Sprawling Greenpoint project’s future hinges on one politician

From left: Council member Stephen Levin and a rendering of 77 Commercial Street
From left: Council member Stephen Levin and a rendering of 77 Commercial Street

The fate of a proposal to construct two high-rise towers at 77 Commercial Street in Greenpoint now sits largely in City Council member Stephen Levin’s hands.

The politician must decide by Thursday — the date for the council’s last session of the year — whether to allow one 30-story and one 40-story tower on the site, instead of two 15-story buildings as the current zoning allows. The council previously postponed the final vote, and is expected to go along with what Levin, who represents the area, decides.

Along with getting the City Council’s approval, developers Joseph Chetrit and David Bistricer would have to purchase development rights from a neighboring site owned by the Metropolitan Transportation Authority for around $8.2 million.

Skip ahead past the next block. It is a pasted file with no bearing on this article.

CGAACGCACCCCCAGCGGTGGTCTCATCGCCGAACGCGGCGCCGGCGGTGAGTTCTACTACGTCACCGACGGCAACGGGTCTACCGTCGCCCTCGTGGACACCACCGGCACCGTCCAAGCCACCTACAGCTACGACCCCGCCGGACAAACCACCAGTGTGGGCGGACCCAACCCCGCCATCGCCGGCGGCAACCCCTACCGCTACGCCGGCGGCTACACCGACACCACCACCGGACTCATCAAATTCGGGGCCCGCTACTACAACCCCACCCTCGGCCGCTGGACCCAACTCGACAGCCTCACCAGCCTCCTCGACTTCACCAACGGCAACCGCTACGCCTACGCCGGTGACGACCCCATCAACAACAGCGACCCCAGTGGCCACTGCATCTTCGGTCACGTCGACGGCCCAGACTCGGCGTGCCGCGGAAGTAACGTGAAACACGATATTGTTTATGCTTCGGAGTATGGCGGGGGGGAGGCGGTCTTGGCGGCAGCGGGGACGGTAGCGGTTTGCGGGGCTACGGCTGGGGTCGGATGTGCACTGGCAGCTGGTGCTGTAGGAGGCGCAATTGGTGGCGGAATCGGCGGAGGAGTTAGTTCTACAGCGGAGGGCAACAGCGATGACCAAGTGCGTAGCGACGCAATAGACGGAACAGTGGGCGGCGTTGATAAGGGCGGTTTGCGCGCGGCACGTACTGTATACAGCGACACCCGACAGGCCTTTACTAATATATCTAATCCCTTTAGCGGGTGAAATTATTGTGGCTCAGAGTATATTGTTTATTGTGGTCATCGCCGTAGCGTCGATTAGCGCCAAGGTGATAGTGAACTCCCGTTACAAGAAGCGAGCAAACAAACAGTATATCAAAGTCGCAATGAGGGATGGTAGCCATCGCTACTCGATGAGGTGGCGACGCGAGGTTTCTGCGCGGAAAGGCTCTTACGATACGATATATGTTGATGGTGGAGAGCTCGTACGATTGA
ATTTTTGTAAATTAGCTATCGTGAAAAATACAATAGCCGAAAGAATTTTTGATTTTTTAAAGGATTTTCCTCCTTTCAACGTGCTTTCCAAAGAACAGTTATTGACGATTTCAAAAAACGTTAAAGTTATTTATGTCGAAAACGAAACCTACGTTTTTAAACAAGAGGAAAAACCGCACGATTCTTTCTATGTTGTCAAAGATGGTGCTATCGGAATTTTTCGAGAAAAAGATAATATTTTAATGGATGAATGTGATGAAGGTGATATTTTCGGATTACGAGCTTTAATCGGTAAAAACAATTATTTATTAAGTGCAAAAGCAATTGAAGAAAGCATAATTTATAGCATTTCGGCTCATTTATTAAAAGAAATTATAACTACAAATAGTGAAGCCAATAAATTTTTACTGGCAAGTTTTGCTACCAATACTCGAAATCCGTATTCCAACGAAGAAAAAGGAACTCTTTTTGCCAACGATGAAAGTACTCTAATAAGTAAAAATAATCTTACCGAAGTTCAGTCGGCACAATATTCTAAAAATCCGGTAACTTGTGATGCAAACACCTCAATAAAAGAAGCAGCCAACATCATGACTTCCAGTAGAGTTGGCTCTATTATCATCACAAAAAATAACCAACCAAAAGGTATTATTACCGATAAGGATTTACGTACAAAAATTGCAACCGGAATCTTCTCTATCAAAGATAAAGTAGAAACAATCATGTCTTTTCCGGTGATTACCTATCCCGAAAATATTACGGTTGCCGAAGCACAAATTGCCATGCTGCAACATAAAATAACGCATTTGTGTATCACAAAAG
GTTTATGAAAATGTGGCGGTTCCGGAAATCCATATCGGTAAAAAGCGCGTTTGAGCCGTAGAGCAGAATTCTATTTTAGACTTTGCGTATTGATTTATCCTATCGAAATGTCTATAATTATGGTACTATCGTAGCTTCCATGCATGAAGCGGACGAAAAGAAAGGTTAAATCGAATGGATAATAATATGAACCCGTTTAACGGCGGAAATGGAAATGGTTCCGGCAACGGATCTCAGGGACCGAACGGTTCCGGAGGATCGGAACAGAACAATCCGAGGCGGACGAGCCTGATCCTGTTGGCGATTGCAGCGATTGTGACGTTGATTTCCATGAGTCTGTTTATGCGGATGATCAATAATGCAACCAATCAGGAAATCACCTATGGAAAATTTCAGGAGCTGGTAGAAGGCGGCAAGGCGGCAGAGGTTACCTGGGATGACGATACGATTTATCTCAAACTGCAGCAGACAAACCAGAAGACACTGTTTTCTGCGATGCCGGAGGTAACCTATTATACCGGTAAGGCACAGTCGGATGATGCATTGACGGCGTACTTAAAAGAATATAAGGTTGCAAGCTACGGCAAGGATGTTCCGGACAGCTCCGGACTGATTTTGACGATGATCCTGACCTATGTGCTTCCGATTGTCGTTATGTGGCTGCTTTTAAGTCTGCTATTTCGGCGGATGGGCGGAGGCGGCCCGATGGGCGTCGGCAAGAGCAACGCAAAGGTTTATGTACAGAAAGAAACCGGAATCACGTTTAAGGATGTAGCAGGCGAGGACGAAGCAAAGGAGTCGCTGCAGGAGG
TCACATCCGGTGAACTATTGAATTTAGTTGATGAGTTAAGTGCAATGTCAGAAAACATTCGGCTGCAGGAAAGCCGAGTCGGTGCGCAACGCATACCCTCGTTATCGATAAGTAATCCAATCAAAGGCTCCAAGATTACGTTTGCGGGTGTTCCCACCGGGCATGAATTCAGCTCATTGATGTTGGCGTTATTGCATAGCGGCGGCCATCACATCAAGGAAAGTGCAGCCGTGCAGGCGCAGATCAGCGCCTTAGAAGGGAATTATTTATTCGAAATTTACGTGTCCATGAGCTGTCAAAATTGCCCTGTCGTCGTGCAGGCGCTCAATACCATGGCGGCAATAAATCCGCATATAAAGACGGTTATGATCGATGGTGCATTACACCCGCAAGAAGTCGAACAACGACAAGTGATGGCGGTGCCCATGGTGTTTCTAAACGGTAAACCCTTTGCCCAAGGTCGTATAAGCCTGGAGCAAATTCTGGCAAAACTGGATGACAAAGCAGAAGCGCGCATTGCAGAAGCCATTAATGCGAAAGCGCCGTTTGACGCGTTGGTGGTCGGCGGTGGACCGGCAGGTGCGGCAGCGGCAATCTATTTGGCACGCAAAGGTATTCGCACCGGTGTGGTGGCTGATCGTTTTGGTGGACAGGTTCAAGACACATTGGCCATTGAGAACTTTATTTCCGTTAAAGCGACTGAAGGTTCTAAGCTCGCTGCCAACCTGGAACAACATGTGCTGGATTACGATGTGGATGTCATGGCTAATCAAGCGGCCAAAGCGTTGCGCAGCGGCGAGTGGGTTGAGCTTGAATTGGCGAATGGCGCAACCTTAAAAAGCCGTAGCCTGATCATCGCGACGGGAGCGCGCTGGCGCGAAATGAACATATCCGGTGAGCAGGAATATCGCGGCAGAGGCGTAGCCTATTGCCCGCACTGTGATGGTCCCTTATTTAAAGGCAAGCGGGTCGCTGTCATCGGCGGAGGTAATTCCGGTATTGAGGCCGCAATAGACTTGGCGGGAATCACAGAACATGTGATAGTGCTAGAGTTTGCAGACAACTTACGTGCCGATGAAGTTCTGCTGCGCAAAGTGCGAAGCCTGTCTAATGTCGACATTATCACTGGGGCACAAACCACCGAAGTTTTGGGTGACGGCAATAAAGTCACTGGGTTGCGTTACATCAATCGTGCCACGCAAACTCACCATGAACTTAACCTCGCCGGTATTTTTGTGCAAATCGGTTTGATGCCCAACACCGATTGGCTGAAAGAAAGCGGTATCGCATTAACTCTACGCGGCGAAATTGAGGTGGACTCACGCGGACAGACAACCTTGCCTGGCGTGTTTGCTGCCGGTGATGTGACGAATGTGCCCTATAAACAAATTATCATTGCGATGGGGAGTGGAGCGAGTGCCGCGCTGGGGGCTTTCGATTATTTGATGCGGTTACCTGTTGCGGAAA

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For advocates of the project, the development offers up 200 much-needed units of affordable housing and money for a long-awaited park. But for detractors, Levin holds a rare opportunity to slow the pace of development along the North Brooklyn waterfront.

“There are developers poised to develop all along the waterfront, and a lot of them are watching,” Michael Brown, a local community organizer, told the Wall Street Journal. “We have to make a stand, and we have to say that if you are going to delude and destroy our culture and change the character, you’re not going to do it without a fight.”

Chetrit and Bistricer have also come under fire for proposing a “poor door,” or a separate entrance for affordable housing residents, at the Greenpoint site. [WSJ]Julie Strickland